Partner pair departs law firm Stroock & Stroock & Lavan as retention challenges persist and the firm considers a potential merger. The two partners, Besvinick and Nevins, have left the New York-founded firm, adding to the growing number of departures.
Stroock has been engaging in discussions about merging with Boston-founded Nixon Peabody, as reported by media outlets and a source familiar with the situation.
Additionally, Besvinick, an insurance litigator who held the position of managing partner at Stroock's Miami office, and Nevins, known for handling complex commercial disputes, including insurance coverage, have not yet commented on their departure.
Stroock & Stroock & Lavan, a prominent law firm established in New York, has been grappling with the departure of several partners in recent times. The firm's struggles with retaining talent have become increasingly evident. As per reports, talks of a potential merger with Nixon Peabody have emerged as a potential solution to address these challenges.
Meanwhile, the departure of Besvinick and Nevins underscores the ongoing issues faced by Stroock. The reasons behind their departure remain unknown, as they have not responded to requests for comment. However, their exit contributes to the mounting number of departures from the firm, further highlighting the difficulties Stroock is encountering.
In light of these departures, Stroock's potential merger with Nixon Peabody gains significance. The reports of discussions between the two firms suggest that Stroock is actively exploring opportunities to strengthen its position and address its retention concerns through strategic partnerships.
A merger with Nixon Peabody, if realized, could potentially provide the firm with the resources and stability needed to mitigate its retention challenges.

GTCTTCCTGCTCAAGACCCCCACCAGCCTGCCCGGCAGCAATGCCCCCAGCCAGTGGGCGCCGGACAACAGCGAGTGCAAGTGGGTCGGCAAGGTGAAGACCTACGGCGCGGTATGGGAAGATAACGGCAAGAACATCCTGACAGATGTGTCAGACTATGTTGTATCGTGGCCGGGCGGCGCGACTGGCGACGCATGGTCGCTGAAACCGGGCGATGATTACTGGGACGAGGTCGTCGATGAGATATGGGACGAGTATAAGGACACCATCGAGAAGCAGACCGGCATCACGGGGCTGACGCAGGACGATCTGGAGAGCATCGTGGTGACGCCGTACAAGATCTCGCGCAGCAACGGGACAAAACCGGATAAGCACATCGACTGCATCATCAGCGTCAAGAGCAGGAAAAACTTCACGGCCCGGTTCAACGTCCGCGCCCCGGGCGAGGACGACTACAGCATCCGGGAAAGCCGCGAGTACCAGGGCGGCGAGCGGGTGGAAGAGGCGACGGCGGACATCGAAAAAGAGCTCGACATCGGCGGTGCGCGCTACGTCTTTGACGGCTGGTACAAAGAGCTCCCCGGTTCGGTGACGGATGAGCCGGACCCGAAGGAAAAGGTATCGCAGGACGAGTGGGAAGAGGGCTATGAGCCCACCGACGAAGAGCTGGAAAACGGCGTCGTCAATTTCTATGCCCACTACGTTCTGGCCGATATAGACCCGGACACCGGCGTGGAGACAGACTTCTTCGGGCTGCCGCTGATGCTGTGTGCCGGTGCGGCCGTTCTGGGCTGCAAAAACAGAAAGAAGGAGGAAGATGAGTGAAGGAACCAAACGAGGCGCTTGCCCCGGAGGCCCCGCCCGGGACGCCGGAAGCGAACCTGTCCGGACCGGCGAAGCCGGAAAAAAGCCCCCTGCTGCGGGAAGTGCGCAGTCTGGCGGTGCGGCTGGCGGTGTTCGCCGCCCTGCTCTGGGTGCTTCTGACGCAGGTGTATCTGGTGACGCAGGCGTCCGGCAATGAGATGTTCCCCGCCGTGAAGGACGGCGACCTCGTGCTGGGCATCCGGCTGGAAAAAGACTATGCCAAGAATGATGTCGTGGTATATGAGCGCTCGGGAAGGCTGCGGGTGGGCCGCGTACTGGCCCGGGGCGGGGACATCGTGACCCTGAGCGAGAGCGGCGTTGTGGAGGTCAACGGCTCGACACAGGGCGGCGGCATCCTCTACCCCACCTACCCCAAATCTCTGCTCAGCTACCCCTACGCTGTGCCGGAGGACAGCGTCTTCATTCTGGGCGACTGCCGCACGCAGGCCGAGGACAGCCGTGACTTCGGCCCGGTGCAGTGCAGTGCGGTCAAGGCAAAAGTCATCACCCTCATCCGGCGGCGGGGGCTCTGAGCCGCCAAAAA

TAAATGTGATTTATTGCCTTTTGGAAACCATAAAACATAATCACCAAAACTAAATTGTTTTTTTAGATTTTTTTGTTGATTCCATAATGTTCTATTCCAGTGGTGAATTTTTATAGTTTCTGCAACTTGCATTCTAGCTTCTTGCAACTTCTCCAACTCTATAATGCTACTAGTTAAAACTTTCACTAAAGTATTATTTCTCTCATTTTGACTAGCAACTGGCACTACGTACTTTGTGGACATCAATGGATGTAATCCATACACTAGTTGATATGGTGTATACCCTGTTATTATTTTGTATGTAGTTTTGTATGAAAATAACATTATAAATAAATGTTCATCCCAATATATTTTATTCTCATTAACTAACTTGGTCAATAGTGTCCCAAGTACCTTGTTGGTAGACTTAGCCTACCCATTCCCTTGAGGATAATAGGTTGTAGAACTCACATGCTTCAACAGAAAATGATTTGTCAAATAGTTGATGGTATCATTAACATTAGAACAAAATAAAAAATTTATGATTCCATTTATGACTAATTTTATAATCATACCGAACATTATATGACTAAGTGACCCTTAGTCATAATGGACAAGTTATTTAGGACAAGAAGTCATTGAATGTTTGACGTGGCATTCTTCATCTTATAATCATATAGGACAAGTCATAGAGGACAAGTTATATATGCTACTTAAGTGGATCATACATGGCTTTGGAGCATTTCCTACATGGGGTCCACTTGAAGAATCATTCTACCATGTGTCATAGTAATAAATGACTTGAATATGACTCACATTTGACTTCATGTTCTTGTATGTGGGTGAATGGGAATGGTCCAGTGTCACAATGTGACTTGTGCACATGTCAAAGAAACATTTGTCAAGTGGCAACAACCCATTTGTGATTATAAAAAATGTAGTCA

Amidst the departures, another law firm, Clyde & Co., has seized the opportunity to expand its presence in Florida. Clyde & Co., an international firm with 2,400 lawyers globally, has attracted attention by welcoming insurance-focused partners from Stroock in Florida.
Eileen King Bower, chair of Clyde & Co's North American board, commended the expertise of these partners in dealing with complex and high-exposure cases in the state.
Furthermore, Clyde & Co's move to acquire experienced lawyers from Stroock reflects their confidence in the legal talent leaving the troubled firm. With the addition of these insurance-focused partners, Clyde & Co continues its strategic expansion in the United States, having established 15 offices since its entry into the country in 2006.
As Stroock grapples with retention challenges and additional partner departures, the potential merger with Nixon Peabody looms as a critical turning point for the firm. The departure of partners like Besvinick and Nevins, combined with the positive reception of Clyde & Co's new hires, underlines the urgency for Stroock to address its internal issues and establish a path toward stability and growth.